• José Reis
  • Training in Berlin
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Anatomy illustrations


The history of Human Anatomical drawings has important milestones in the 16th Century in the works by Leonardo da Vinci and Andreas Vesalius and his De Humani Corporis Fabrica.

The history of drawings in Medicine and Human Anatomy begins with Leonardo da Vinci and his drawings published around 1510. Then, Jacopo Berengario da Carpi (1460-1530) published Commentaria Super Anatomia Mundini, in 1522, and Andreas Vesalius published De Humani Corporis Fabrica, in 1543, with illustrations by Jan Stephen van Calcar.

According to Rifkin, Ackerman and Folkenberg, the illustrations in Vesalius’ book were revolutionary: the human body had never been drawn with that level of scientific clarity and artistic quality before, which was enhanced by the quality of the carving and the print. “The result was the most accurate, detailed and solid set of images of the human body ever produced at the time and for some time after”. The “expression” of the skeletons made suffering and mortality real and human, and they are there to contribute to Medicine. [1]

Friedman and Friedland said, “a book of Medicine had never had such height nor width. A book of Medicine had never presented illustrations with similar artistic beauty and anatomical precision. And a book of Medicine had never been published before (nor thereafter) with such refined typography”. [2]

The transfer of knowledge by means of illustrations, and the not so obvious idea that an illustration could be informative, was one of Vesalius’ most expressive contributions to Anatomy, according to Eduardo Kickhöfel. “In Vesalius’ time, a visual culture was in its inception, and was related to the discovery of illustration techniques developed in the studios of Renaissance artists and the intense publishing activity going on at the time, which gradually discovered the ‘power of illustrations’”. [3]

Up until the 16th Century, books on Anatomy were poorly illustrated. For approximately 14 centuries, the knowledge of Anatomy was based on the writings by Roman physician and surgeon Claudius Galeno (150-200 A.D.), who believed that figures “distorted” the text and, for this reason, his books are descriptive and not illustrated.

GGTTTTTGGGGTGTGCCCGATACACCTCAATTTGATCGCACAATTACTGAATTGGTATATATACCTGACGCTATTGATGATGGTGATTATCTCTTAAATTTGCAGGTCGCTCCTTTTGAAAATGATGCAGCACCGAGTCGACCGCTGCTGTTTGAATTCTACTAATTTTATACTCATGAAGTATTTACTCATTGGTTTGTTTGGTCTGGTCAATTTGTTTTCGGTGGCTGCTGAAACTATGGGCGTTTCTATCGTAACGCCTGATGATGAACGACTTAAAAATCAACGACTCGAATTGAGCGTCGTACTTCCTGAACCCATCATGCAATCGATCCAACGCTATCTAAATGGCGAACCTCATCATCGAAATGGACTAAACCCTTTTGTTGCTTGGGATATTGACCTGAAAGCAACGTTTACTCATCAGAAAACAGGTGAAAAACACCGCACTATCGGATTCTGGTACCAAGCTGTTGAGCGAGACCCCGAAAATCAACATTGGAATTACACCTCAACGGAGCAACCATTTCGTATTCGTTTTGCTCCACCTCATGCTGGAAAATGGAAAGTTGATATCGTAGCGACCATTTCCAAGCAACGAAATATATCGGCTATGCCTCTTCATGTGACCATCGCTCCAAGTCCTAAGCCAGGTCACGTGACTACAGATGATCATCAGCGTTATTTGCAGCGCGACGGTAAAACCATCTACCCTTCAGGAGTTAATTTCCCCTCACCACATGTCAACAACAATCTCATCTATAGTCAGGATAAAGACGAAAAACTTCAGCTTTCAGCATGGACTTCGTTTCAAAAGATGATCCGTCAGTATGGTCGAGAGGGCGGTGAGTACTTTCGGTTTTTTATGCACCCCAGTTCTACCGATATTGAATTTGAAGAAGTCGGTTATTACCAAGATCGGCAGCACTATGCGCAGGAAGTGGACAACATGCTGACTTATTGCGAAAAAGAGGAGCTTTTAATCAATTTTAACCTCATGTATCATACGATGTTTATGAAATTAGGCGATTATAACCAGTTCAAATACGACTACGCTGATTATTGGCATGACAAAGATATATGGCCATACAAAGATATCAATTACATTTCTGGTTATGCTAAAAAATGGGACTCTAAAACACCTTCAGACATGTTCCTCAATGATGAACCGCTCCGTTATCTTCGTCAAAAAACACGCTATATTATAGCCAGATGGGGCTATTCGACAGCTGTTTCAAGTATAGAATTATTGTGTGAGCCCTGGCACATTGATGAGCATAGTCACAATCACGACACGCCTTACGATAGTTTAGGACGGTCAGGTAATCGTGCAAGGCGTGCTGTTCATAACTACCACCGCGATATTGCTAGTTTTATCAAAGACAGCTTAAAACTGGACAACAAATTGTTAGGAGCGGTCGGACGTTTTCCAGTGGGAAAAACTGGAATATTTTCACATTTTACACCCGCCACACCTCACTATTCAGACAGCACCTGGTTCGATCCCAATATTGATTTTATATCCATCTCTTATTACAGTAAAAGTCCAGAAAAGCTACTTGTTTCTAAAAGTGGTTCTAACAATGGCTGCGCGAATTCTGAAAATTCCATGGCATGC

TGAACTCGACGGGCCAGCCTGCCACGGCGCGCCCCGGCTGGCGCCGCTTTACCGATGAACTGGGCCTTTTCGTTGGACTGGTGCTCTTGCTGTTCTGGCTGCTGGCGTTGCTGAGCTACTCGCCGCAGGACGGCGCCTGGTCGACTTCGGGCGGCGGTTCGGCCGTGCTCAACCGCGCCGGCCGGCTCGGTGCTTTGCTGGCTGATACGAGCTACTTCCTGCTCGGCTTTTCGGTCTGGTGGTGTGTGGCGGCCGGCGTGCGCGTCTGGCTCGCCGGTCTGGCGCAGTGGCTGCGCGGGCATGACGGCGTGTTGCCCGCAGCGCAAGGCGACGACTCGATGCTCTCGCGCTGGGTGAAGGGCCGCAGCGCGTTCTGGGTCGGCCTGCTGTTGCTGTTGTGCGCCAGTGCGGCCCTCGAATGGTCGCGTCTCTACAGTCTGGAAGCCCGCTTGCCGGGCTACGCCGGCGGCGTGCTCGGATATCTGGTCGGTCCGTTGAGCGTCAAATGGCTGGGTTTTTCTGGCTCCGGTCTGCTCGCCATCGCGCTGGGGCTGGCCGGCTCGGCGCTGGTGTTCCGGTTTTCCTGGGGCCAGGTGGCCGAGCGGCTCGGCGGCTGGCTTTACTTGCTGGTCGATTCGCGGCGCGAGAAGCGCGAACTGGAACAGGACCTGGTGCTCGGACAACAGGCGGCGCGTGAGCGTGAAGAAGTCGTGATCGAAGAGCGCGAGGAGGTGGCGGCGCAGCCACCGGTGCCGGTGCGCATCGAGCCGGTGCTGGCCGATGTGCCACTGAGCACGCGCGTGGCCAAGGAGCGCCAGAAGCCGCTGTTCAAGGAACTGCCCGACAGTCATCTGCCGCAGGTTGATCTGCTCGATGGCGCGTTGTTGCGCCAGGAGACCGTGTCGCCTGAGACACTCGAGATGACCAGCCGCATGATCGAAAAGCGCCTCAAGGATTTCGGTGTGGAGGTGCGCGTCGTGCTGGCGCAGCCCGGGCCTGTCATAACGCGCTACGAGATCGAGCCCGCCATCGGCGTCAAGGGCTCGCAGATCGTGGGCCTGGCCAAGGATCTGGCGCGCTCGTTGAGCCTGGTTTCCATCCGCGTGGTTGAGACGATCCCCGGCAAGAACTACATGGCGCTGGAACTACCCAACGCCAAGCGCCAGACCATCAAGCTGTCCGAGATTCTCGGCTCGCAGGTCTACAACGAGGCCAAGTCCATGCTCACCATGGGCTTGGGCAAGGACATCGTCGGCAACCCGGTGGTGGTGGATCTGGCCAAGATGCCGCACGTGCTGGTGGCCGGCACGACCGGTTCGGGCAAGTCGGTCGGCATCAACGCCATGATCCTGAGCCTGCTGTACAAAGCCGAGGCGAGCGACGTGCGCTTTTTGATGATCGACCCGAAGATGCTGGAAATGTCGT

The transition into the Renaissance provided the combination of new humanistic concepts and developments in Medicine, Science and Art, but most of all, a shift in the understanding of man’s place in Nature and in the world. It was in the Renaissance that the use of illustrations in Medicine was established, on the one hand, based on a new understanding of the human body that Medieval imaginary did not envisage, quite the contrary, banned it; and on the other hand, the unprecedented association between Science and Art, which made the illustration an essential part of scientific information.

During the 17th and 18th Centuries, illustrations had different schools and followed the general trends and esthetics of each period. The work by Henry Gray (1827-1861) and the drawings by Henry Vandyke Carter (1831-1897) in the book Anatomy, Descriptive and Surgical (London, 1858) can be considered a milestone in the standard of illustrations in the second half of the 19th Century. According to Rifkin, Ackerman and Folkenberg, this book’s illustrations became a “tour de force” and a reference for similar works: well organized, beautifully drawn, in clear and portable proportions.

[1] Rifkin, Benjamin A., Ackerman, J. Michael e Folkenberg, Judith. Human Anatomy. A Visual History from the Renaissance to the Digital Age. New York, Abrams, 2006, p.16.
[2] Friedman, Meyer e Friedland, Gerald. As dez maiores descobertas da medicina. São Paulo, Companhia das Letras, 2008, pp. 27 e 30.
[3] Kickhöfel, Eduardo H. P. “A lição de anatomia de Andreas Vesalius e a ciência moderna”, scientiæzudia, Vol. 1, n. 3, 2003.

Lilly Ebstein Lowenstein (1897-1966) led a life between science and art, drawing and taking photographs in the fields of Medicine and Zoology. In her work, Lilly combined her technical knowledge of photography and drawing, the study of the sciences and a remarkable talent for aesthetics. She was born in Germany and studied at the Lette-Verein School in Berlin from 1911 to 1914. In 1925, she immigrated with her husband and two children to São Paulo. In 1926, she became an illustrator and photomicrographer at the Illustration and Photography Department at the School of Medicine (USP, as of 1934), which she headed for thirty years after 1932. Lilly collaborated at Instituto Biológico de Defesa Agrícola e Animal (the Biological Institute for the Defense of Agriculture and Animals), from 1930 to 1935, namely in the Avian Pathology Department. A life with art dedicated to the research and dissemination of science.